Second World War: service with ENSA

At the outbreak of the Second World War Dean left ATP and became the head of the Entertainments National Service Association (ENSA), the organisation that provided entertainment to the British Armed Forces. He undertook his first tour in France in March, where he performed for members of the British Expeditionary Force.

Post-war career: 1946–1952

In 1946 the song “With My Little Stick of Blackpool Rock”, which Formby had recorded in 1937, began to cause problems at the BBC for broadcasts of Formby and his music. The producer of one of Formby’s live television programmes received a letter from a BBC manager that stated “We have no record that “With My Little Stick of Blackpool Rock” is banned. We do however know and so does Formby, that certain lines in the lyric must not be broadcast”. Other sources, including the BBC, state that the song was banned from being broadcast.

Between July and October 1946 Formby filmed George in Civvy Street, which would be his final film. In that same year Formby went into pantomime in Blackpool. While there, he learned of his appointment as Officer of the Order of the British Empire (OBE) in the 1946 King’s Birthday Honours.

Health problems and intermittent work: 1952–1961

In later years he worked with the likes of Terry-Thomas and the Billy Cotton Band and performed in pantomimes and summer seasons. On Christmas Eve 1960 – two hours before the premiere of Aladdin – Formby received a phone call from Beryl’s doctor, saying that she was in a coma and was not expected to survive the night. Formby went through with the performance, and was told early the next morning that Beryl had died. Her cremation took place on 27 December, and an hour after the service Formby returned to Bristol to appear in that day’s matinee performance of Aladdin. He continued in the show until 14 January when a cold forced him to rest, on doctors’ advice. He returned to Lytham St Annes and communicated with Pat Howson; she contacted his doctor and Formby was instructed to go to hospital, where he remained for the next two weeks.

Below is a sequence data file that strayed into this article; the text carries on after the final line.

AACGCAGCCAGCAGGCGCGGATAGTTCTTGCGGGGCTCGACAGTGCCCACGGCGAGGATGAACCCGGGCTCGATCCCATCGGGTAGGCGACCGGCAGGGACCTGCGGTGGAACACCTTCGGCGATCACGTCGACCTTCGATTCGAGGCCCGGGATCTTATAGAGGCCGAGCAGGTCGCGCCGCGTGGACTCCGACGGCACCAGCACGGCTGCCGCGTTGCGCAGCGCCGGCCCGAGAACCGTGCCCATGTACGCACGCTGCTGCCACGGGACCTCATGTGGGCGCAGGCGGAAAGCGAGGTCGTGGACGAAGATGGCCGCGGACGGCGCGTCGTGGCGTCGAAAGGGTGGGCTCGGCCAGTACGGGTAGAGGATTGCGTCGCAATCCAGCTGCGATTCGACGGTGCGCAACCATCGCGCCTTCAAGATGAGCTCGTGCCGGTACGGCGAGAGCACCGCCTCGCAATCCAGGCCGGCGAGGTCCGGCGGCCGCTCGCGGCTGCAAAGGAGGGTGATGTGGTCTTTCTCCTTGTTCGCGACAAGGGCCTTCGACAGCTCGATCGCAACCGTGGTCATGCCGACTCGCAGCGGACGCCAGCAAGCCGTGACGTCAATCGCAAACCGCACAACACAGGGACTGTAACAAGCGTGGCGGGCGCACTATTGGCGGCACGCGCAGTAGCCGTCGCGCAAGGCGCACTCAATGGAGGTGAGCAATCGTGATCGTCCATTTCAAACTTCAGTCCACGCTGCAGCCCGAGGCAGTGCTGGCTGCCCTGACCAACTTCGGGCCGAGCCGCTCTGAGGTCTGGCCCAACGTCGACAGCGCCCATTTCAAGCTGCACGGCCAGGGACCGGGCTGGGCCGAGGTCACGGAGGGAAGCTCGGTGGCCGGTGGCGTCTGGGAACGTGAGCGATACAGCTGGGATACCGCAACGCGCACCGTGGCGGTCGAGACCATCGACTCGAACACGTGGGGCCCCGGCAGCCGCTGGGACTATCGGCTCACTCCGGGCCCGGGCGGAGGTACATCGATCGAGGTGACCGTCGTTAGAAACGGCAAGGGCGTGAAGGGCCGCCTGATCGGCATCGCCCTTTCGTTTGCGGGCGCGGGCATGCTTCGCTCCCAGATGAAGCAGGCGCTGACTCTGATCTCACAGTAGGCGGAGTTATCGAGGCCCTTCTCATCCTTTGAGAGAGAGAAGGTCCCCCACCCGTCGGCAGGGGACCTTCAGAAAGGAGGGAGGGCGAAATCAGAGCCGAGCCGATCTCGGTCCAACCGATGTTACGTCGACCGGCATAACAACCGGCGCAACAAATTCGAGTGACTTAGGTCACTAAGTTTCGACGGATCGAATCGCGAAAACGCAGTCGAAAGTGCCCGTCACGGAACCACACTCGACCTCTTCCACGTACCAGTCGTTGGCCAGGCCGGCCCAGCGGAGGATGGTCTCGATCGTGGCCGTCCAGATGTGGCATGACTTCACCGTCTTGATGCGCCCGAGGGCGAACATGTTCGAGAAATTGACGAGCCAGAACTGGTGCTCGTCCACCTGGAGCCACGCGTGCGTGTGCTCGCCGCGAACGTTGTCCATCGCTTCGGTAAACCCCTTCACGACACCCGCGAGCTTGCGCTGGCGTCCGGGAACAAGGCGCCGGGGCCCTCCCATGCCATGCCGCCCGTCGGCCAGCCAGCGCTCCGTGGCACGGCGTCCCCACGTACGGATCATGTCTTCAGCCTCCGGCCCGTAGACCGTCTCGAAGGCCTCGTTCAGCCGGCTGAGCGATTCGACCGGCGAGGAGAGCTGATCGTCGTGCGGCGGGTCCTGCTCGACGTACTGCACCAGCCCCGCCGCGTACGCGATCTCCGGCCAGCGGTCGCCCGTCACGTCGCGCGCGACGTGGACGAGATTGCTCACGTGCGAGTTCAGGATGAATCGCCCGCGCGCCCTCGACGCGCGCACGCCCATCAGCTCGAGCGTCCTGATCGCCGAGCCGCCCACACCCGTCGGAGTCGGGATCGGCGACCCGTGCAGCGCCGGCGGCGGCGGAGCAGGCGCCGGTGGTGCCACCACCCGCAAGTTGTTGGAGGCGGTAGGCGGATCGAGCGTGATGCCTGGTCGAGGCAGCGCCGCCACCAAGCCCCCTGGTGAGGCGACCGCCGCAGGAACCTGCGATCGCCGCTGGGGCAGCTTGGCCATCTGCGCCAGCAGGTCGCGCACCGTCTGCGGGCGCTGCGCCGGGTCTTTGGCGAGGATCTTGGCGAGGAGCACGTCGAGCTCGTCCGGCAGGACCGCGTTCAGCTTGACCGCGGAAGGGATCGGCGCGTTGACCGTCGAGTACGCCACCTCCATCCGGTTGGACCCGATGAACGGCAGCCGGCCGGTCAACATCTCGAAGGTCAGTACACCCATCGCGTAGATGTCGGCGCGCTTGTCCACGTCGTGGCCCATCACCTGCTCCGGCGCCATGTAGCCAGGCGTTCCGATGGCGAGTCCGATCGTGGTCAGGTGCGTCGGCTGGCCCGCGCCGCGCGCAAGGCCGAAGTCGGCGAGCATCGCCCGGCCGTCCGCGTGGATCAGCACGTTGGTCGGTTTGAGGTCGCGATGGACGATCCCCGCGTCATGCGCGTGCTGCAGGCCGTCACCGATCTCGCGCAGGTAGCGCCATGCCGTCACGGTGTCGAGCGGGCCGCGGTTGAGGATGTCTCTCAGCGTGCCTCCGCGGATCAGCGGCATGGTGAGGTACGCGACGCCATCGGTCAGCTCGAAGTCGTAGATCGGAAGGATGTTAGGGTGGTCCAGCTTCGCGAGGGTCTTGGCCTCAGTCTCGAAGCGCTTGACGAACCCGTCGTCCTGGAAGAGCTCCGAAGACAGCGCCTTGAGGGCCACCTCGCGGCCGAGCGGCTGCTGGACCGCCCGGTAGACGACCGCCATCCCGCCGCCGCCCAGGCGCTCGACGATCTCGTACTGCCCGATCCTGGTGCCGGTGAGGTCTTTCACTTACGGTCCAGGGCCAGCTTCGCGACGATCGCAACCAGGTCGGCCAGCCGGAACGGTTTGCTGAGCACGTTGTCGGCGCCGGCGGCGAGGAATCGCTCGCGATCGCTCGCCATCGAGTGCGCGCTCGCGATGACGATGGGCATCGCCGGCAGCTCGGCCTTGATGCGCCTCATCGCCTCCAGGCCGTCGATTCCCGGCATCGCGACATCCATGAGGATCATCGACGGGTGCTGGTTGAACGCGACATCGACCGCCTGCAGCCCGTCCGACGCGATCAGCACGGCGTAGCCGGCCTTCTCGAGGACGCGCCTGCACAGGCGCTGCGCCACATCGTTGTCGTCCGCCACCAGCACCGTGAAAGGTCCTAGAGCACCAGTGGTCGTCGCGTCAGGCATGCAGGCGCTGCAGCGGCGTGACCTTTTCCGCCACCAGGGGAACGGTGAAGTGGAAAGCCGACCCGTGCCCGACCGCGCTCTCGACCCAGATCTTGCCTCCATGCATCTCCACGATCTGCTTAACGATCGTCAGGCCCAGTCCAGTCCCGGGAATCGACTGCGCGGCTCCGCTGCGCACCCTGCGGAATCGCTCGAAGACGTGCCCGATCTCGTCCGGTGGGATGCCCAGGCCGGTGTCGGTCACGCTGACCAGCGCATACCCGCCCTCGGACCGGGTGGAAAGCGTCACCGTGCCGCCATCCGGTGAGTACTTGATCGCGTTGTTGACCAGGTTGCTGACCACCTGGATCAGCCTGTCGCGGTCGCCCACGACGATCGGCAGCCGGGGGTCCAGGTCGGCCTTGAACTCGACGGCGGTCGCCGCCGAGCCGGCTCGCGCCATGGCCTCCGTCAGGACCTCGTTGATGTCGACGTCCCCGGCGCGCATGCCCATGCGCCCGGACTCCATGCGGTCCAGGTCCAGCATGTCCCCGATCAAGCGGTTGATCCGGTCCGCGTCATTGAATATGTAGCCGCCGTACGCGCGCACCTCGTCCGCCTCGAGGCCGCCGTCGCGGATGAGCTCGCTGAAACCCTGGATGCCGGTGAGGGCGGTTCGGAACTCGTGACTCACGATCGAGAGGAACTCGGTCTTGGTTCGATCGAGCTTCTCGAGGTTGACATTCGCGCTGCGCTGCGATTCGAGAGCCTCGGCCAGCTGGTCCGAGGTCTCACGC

On Valentine’s Day 1961, seven weeks after Beryl’s death, Formby and Howson announced their engagement. Eight days later he suffered a further heart attack which was so severe that he was given the last rites of the Catholic Church on his arrival at hospital. He was revived and, from his hospital bed, he and Howson planned their wedding, which was due to take place in May. He was still there when, on 6 March, he had a further heart attack and died at the age of 56.

Formby was buried alongside his father in Warrington Cemetery with over 150,000 mourners lining the route.

Shortly after Formby’s death a small group of fans formed the George Formby Society, which had its inaugural meeting at the Imperial Hotel Blackpool, and still exists to this day.